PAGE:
Roswell is a classic example of the triumph of quantity over quality. The advocates of the crashed-saucer tale, wittingly or not, simply shovel everything that seems to support their views into the box labeled 'Evidence' and say, 'See? Look at all this stuff. We must be right. Never mind the contradictions. Never mind the lack of independent supporting fact. Never mind the blatant absurdities.

— Karl T. Pflock [15]

Shockingly Close to the Truth: Confessions of a Grave-Robbing Ufologist[edit]

In 2002, Pflock and James W. Moseley collaborated on a book called Shockingly Close to the Truth: Confessions of a Grave-Robbing Ufologist, published by Prometheus. It is an autobiographical account of Moseley's serious and prankish experiences with ufology, including the hoaxing and UFO landing site in 1954 and using fake UFO footage during lectures. Some of the people included in the book: Andy "The Mystic Barber" Sinatra, Donald Keyhoe and Budd Hopkins.[17][18]

Encounters at Indian Head: The Betty and Barney Hill UFO Abduction Revisited[edit]

Pflock's next book was Encounters at Indian Head: The Betty and Barney Hill UFO Abduction Revisited, published by Anomalist Books posthumously.[19]

Death[edit]

In 2005, Pflock was diagnosed with amyotrophic lateral sclerosis.[1][6][7] He died June 5, 2006 in Placitas, New Mexico at age 63.

Memberships and Editorial Positions[edit]

  • Scientific Fiction and Fantasy Writers of America (member)[7]
  • American Aviation Historical Society[7]
  • Society for Scientific Exploration[3]
  • Center for UFO Studies[3]
  • Reagan Alumni Association[3]
  • Mutual UFO Network[3]

Awards[edit]

  • Defense Outstanding Public Service Medal (1989)[3]
  • Ufologist of the Year (1998)[3]

Selected Articles[edit]

  • Star Witness: The Mortician of Roswell Breaks his Code of Silence (1995)[20]
  • UFOs for RAND Use Only (1997)[21]
  • What's Really Behind the Flying Saucers? A New Twist on Aztec (2000)[22]

Books[edit]

  • Roswell in Perspective (1994)
  • Roswell: Inconvenient Facts and the Will to Believe (June, 2001) ISBN 978-1-573-92894-6
  • Shockingly Close to the Truth: Confessions of a Grave-Robbing Ufologist, with James W. Moseley (March 2002) ISBN 978-1-573-92991-2
  • Encounters at Indian Head: The Betty and Barney Hill UFO Abduction Revisited, co-editor with Peter Brookesmith ISBN 978-1-933-66518-4

References[edit]

  1. ^ a b c Lloyd Jojola (June 8, 2006). "Researcher Questioned Roswell UFO Story". Albuquerque Journal. p. B5. 
  2. ^ "Cryptomundo » Karl Pflock’s Official Obituary". Retrieved November 23, 2010.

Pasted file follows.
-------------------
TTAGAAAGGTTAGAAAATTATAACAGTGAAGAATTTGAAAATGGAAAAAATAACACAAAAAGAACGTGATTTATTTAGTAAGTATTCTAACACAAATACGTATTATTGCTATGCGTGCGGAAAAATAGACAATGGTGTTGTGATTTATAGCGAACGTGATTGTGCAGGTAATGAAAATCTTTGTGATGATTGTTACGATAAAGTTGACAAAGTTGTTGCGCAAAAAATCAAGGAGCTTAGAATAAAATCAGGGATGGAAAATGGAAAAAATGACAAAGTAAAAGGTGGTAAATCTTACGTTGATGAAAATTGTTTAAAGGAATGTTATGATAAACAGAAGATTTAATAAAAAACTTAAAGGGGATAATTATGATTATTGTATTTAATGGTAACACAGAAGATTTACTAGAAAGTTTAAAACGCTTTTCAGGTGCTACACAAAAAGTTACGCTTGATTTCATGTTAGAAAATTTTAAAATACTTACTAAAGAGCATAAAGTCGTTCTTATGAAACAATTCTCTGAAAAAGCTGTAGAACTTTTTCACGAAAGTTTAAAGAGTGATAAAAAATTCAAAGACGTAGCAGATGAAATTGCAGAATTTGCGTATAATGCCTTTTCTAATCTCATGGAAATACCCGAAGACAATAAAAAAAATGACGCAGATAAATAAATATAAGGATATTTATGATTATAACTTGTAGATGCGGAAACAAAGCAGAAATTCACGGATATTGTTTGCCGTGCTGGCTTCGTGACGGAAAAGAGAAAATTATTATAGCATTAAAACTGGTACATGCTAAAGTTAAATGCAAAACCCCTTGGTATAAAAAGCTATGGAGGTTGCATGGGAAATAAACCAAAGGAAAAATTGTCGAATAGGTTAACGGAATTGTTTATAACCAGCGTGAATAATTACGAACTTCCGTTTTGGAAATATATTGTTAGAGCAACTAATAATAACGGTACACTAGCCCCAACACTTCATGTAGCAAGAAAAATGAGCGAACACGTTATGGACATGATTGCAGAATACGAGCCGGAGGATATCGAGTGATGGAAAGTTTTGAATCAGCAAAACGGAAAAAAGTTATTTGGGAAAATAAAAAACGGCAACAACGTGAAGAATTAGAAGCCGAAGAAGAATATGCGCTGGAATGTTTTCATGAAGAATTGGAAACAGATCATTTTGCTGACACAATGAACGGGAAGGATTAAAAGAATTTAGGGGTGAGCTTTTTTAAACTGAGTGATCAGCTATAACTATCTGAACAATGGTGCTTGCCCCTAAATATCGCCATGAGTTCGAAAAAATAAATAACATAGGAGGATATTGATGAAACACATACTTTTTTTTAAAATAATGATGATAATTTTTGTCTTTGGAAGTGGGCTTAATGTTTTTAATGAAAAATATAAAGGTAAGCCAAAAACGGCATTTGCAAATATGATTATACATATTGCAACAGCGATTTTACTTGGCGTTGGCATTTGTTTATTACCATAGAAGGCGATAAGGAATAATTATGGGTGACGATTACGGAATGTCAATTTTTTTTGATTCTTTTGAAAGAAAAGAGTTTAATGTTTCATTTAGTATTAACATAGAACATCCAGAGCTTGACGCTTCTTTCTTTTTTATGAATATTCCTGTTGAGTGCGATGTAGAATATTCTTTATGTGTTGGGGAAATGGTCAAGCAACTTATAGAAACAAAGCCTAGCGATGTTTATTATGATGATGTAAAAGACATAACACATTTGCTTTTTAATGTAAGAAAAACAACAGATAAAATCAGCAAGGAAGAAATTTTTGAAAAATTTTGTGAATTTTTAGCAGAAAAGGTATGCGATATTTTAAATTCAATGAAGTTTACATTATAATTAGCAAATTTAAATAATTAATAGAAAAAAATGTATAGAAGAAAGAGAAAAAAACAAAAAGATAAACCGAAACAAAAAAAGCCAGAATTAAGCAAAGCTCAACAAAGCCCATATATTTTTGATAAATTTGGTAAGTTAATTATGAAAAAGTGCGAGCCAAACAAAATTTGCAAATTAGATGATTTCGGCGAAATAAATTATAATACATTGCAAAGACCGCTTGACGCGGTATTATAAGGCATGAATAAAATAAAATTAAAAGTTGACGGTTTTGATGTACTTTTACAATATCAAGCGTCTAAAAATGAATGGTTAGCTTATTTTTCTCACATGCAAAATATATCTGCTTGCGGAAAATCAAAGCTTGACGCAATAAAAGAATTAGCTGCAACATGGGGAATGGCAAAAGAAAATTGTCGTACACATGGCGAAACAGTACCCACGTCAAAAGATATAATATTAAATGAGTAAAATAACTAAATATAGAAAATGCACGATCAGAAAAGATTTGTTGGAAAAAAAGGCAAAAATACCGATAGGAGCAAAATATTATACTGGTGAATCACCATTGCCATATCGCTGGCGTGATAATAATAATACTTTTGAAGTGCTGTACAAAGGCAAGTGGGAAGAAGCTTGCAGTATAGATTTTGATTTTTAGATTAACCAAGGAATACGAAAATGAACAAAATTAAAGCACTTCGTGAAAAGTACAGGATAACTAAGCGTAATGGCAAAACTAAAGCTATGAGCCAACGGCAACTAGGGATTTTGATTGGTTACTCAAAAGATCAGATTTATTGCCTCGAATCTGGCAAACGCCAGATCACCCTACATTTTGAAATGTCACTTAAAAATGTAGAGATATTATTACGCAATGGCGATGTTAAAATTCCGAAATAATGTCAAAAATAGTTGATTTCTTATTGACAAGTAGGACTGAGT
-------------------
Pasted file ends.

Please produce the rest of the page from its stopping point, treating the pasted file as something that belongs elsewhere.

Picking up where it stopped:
3. ^ a b c d e f g h i j k "Karl T. Pflock". Contemporary Authors Online. Detroit: Gale, Cengage Learning. September 27, 2005. 
  4. ^ a b c Davidson, Keay (June 1, 1997). "Space Odyssey How the West Was One - A Journey into Time, Space and Pseudo-Science". San Francisco Examiner (Fifth Edition). San Francisco, CA. p. Mag, 9:1. 
  5. ^ "Karl Pflock - UFO Researchers & People". Retrieved November 23, 2010. 
  6. ^ a b c d e f g h i Jojoba, Lloyd (June 8, 2006). "Researcher Questioned Roswell UFO Story". Albuquerque Journal. Albuquerque, NM. p. B5. Retrieved 21 February 2016. 
  7. ^ a b c d e f g h i j Ecker, Don (July 14, 2009). "Karl Pflock - ex Spook - former CIA". Paracast.com. Paracast LLC. Retrieved 21 February 2016. 
  8. ^ a b c d e f Fleck, John (July 31, 2001). "Bringing 'Roswell Incident' Back to Earth". Albuquerque Journal. Albuquerque, NM. p. A1. Retrieved 21 February 2016. 
  9. ^ "U.S. buying Soviet MiGs". The Ottawa Citizen (Final Edition). Ottawa, Ontario. January 18, 1989. p. A7. 
  10. ^ Moore, Molly (February 5, 1989). "Building an Arsenal of Soviet Arms; Pentagon Office Seeks to Buy Older Equipment Without Secrecy". Washington Post (Final Edition). Washington, D.C. Retrieved 21 February 2016. 
  11. ^ a b c Fleck, John (June 29, 1997). "Roswell UFO Myths Crash Into Reality". Albuquerque Journal. Albuquerque, NM. p. A1. Retrieved 21 February 2016. 
  12. ^ "More books plumb Roswell story". Albuquerque Journal. Albuquerque, NM. June 29, 1997. Retrieved 21 February 2016. 
  13. ^ a b c d "Roswell: Inconvenient Facts and the Will to Believe". Publisher's Weekly. May 28, 2001. p. 69. Retrieved 23 February 2016. 
  14. ^ a b Grossman, Wendy (June 2001). "Would You Believe It?". New Scientist. 9: 47. Retrieved 23 February 2016. 
  15. ^ a b c Wyatt, Doug (August 19, 2001). "The Truth Isn't Out There". Savannah Morning News (Home Edition). Savannah, GA. p. 9E. 
  16. ^ a b England, Terry (March 24, 2002). "Off the Shelf: Roswell laid bare: It was all a mistake". The Santa Fe New Mexican. Santa Fe, NM. p. F-2. 
  17. ^ Eberhart, George (February 15, 2002). "Moseley, James W. and Pflock, Karl T. Shockingly Close to the Truth: Confessions of a Grave-Robbing Ufologist". Booklist. p. 972. 
  18. ^ Klass, Phillip J. (Summer 2002). "Shockingly Close to the Truth". Skeptics UFO Newsletter (SUN #72). Washington, D.C. p. 7. 
  19. ^ Rule, Rebecca (January 13, 2008). "New Hampshire's close encounter; UFO believers and debunkers rexamine the story of Betty and Barney Hll". Concord Monitor. Concord, NH. Retrieved 21 February 2016. 
  20. ^ Pflock, Karl T. (Fall 1995). "Star Witness: The Mortician of Roswell Breaks his Code of Silence". Omni. 17 (8): 100. Retrieved 21 February 2016. 
  21. ^ Pflock, Karl T. (Summer 1997). "UFOs for RAND use only". Anomalist.com. The Anomalist. Retrieved 21 February 2016. 
  22. ^ Pflock, Karl T. (Spring 2000). "What's Really Behind the Flying Saucers". Anomalist.com. The Anomalist. Retrieved 21 February 2016.